Ambassadors spend a majority of their time living in foreign nations. It does their home country no good if they spend most of their time at home. If an ambassador wants to get the job done, they don’t just sit in their office and wait for the foreign nations to come to them. They need to be in the foreign nation they are assigned to. They learn the language, customs, and cultures of the foreign nation in order to be able to communicate and relate with them better. Ambassadors often like spending time around different cultures anyway. An effective ambassador to a country like Brazil learns to speak Portuguese, and doesn’t demand that the head of the Brazilian government speak English. That wouldn’t get them very far. The more familiar you are with the foreign leader’s culture, the more comfortable they will become talking with you about the purpose you have for being there.
As followers of Jesus, we may often feel most at home when we gather with our church family on Sundays. We feel happy and warm singing our songs, hearing our pastor’s message, and seeing all of the smiling faces in the seats. Alternatively, the music, movies, TV and news in our society may feel like foreign territory because of some of the messages it promotes. But, remember, an ambassador has to understand the foreign culture he or she is in. Simply flipping off the TV when something comes on we are uncomfortable with will protect us at that moment in time. The other common action is to condemn things we don’t agree with. But, if you want to have an effect on others, you need to understand the messages they are seeing and hearing. There are a lot of things to be taken away from popular culture; being able to put the Christian world view in context of the culture helps show it’s citizens how Christianity fits into the bigger picture.
Effective Ambassadors Learn The Language
We have to be able to talk about Christianity without using Christian lingo. Certain terms just sound awkward, or take too long to explain. Or, they’ve been redefined by the culture and do more harm than good when we use them. For example, I try not to use the word “faith”. People today hear that word and automatically tack “blind” in front of it. My faith isn’t blind; there is a lot of reasoning I went through to get to where I am. But, rather than attempt to redefine a bunch of terms during our initial conversations, I just substitute “conviction” for faith.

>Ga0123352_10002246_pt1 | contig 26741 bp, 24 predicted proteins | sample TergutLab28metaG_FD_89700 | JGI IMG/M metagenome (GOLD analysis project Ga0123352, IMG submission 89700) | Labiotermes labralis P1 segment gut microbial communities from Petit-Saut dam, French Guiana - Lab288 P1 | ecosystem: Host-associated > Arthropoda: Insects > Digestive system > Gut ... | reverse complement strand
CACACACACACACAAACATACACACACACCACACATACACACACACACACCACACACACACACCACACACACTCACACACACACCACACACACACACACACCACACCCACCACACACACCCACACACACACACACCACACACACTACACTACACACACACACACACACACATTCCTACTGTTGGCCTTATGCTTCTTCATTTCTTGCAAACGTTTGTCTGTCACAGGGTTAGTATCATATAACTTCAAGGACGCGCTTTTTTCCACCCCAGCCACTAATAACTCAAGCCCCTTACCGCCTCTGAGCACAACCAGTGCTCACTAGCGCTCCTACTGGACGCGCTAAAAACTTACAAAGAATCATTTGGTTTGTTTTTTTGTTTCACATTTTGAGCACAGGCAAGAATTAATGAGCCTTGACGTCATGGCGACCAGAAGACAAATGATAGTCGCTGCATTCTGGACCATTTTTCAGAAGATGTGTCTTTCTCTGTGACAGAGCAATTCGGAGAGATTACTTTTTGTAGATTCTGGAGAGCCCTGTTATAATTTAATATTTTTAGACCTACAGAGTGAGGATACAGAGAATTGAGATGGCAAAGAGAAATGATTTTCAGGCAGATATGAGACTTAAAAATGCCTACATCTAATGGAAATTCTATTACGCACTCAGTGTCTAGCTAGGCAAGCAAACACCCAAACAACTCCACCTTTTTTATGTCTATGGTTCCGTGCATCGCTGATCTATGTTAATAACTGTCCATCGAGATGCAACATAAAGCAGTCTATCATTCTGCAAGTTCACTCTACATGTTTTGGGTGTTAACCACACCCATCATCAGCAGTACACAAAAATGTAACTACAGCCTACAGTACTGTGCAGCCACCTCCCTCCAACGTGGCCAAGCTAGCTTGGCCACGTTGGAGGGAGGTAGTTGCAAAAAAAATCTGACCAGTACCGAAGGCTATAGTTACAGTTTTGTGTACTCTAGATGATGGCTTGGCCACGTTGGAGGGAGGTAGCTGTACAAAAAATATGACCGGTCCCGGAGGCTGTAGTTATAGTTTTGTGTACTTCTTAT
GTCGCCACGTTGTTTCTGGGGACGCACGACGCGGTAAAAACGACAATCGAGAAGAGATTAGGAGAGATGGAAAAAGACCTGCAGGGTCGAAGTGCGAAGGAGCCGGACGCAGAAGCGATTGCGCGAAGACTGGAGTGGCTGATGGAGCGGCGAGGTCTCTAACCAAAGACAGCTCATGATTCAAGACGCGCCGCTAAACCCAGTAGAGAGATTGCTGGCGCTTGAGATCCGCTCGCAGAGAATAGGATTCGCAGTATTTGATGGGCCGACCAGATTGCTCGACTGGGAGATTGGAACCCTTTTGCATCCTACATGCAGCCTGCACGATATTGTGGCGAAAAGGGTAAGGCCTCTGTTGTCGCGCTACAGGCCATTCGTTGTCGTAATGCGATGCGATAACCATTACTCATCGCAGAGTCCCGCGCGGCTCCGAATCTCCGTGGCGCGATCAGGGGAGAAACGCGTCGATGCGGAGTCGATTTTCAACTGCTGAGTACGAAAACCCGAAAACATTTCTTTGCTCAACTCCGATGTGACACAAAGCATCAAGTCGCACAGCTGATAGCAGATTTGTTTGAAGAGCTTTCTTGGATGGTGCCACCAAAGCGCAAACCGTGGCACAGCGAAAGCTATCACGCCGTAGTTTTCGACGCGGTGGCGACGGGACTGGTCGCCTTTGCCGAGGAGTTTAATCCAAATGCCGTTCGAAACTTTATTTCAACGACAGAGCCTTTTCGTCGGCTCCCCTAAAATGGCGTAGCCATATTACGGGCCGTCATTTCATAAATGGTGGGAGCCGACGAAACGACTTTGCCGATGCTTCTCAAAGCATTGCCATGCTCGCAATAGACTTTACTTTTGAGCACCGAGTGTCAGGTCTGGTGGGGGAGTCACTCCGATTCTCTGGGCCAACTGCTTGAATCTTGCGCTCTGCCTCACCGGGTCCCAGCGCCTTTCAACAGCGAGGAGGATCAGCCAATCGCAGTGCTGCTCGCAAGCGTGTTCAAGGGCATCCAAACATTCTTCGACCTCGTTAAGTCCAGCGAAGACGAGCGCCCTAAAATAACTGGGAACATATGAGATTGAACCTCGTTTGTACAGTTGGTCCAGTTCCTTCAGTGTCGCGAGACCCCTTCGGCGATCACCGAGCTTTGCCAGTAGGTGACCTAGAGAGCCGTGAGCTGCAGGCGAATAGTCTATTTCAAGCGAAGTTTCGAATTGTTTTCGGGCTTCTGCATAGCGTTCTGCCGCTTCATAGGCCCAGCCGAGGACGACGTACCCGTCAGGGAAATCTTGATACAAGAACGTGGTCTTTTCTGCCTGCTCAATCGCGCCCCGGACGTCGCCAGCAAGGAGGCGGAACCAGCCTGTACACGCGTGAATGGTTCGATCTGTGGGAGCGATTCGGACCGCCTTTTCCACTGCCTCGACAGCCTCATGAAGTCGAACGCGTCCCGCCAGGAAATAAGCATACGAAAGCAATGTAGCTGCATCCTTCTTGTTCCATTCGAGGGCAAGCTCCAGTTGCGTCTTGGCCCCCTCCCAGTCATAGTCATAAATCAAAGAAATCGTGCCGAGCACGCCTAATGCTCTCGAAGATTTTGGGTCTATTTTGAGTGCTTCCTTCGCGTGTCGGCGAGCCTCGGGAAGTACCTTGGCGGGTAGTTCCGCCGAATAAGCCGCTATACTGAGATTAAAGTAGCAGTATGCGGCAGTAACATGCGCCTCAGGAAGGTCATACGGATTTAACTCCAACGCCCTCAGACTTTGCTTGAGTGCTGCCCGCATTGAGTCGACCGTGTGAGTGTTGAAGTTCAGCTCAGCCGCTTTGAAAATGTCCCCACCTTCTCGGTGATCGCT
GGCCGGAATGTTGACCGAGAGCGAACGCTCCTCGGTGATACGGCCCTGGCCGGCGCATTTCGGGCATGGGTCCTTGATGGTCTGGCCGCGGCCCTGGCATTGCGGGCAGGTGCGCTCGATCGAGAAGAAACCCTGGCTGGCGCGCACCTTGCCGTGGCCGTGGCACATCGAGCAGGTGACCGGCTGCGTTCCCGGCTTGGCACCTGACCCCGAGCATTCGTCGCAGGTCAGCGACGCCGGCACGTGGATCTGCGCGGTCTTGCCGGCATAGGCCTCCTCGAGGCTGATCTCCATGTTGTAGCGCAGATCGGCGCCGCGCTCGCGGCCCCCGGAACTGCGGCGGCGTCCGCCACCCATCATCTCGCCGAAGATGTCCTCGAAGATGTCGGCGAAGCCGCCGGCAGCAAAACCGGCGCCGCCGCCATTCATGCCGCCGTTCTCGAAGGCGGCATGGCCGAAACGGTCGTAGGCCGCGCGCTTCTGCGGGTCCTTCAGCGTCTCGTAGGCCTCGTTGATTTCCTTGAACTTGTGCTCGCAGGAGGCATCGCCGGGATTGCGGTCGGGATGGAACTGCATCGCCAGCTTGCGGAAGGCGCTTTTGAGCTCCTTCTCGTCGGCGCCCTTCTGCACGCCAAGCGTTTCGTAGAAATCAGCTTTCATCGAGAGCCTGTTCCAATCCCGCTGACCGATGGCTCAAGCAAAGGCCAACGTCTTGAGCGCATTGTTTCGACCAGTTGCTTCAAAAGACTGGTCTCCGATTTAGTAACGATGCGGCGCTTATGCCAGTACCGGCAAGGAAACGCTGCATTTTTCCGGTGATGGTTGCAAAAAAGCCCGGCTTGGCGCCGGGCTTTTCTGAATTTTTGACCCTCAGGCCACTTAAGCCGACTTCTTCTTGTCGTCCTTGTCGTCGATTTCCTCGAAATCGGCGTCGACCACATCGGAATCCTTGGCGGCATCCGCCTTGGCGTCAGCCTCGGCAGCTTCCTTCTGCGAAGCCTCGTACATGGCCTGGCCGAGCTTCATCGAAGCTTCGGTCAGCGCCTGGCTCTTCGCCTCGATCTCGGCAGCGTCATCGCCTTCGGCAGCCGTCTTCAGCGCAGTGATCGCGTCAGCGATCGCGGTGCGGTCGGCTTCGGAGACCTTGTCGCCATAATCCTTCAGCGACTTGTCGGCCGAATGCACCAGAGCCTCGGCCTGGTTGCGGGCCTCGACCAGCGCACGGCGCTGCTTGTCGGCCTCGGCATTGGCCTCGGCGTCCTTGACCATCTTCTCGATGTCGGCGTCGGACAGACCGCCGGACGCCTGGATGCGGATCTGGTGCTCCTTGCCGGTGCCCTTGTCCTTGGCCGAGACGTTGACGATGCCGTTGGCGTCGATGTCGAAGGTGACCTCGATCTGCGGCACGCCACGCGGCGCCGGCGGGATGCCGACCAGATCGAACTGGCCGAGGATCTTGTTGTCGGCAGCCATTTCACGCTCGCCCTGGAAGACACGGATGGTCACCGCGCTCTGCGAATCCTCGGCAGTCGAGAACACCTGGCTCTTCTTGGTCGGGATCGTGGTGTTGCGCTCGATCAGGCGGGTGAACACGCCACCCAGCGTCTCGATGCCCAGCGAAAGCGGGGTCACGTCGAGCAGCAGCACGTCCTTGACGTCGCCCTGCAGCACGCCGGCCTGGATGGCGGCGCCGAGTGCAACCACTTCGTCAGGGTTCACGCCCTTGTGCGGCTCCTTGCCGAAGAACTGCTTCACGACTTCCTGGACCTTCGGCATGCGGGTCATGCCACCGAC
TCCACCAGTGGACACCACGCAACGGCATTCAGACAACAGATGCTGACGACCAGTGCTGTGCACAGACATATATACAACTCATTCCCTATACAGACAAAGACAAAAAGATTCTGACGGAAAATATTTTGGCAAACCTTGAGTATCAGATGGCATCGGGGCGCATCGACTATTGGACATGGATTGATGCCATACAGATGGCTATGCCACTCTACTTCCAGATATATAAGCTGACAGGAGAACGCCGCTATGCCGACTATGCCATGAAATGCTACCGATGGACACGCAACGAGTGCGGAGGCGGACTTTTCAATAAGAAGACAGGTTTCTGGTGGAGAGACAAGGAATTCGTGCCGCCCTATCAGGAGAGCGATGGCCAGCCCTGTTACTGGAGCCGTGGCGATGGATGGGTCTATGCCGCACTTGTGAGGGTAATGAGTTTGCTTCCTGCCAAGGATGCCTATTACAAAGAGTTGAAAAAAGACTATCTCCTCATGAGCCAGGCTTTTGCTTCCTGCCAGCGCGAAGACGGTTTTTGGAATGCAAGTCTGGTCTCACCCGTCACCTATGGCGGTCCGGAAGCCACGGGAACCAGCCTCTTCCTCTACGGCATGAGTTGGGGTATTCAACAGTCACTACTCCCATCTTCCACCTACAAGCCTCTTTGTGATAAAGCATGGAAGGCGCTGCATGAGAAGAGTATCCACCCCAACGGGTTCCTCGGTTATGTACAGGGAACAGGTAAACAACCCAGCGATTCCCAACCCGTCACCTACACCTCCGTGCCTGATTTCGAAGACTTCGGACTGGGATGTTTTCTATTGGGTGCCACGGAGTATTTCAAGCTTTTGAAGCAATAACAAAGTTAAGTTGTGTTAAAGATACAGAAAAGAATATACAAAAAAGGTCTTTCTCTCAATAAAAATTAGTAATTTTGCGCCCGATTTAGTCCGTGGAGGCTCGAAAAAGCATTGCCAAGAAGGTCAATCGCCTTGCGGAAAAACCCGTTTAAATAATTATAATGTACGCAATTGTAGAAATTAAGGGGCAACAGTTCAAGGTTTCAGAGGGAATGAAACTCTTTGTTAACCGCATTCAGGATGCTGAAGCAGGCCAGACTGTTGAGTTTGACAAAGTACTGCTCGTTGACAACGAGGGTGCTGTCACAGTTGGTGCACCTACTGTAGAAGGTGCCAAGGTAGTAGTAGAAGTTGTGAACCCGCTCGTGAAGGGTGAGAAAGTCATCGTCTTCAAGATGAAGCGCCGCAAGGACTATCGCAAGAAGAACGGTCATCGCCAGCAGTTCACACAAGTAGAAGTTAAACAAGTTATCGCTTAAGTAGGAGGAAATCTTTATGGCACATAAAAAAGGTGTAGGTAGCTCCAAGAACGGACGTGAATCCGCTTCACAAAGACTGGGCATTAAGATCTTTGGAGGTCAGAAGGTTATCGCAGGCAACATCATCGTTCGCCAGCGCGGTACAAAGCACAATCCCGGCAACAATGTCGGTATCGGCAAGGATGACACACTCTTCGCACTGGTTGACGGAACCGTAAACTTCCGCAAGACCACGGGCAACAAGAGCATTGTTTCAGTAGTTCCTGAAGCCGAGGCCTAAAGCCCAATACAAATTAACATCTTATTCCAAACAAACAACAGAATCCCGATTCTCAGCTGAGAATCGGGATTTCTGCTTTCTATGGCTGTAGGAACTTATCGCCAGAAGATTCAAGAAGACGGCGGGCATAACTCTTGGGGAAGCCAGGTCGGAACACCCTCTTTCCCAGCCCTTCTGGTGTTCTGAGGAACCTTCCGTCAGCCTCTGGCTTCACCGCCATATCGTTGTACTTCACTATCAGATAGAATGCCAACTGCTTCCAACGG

Here’s another example. Let’s say you are in a conversation with someone you just met on the street. You tell him “Jesus died for your sins so you can spend eternity in Heaven with Him and not end up in Hell.” Is that accurate? Yes. It’s the main message of the Gospel. We call this doctrine substitutionary atonement. But, to this person who has never read the Gospel, that’s not going to make a lot of sense. They may ask why he died, or why would they want to spend eternity in heaven, or they may even say “I’m a good person. I don’t want to follow a guy who would send me to Hell for not being perfect.” Or “I’m sorry to hear that. Is he ok now?”
Now let’s look at how we can make the same statement with less of our native tongue. You could ask the person if they believe that people who commit moral crimes should be punished. He will probably say yes. Then, ask if he has ever committed a moral crime. He’d better say yes, or he’s committing one right then by lying. Then, admit that you have, too, because we all have. We are all guilty of these things and do them daily. So, we have a problem. We admit that people who break the law should be punished, and that we have broken the law. That’s where Jesus comes in. Jesus stepped up and said he would take on the burden of our punishment so that our rap sheet could be wiped out and we wouldn’t have to do time or pay the fines. In that simple conversation, you’ve just explained substitutionary atonement, and you didn’t have to use a single Bible verse or theological phrase. You’ve done it in a language that is easy for the non-believer to understand and doesn’t present vocabulary roadblocks to get the point across.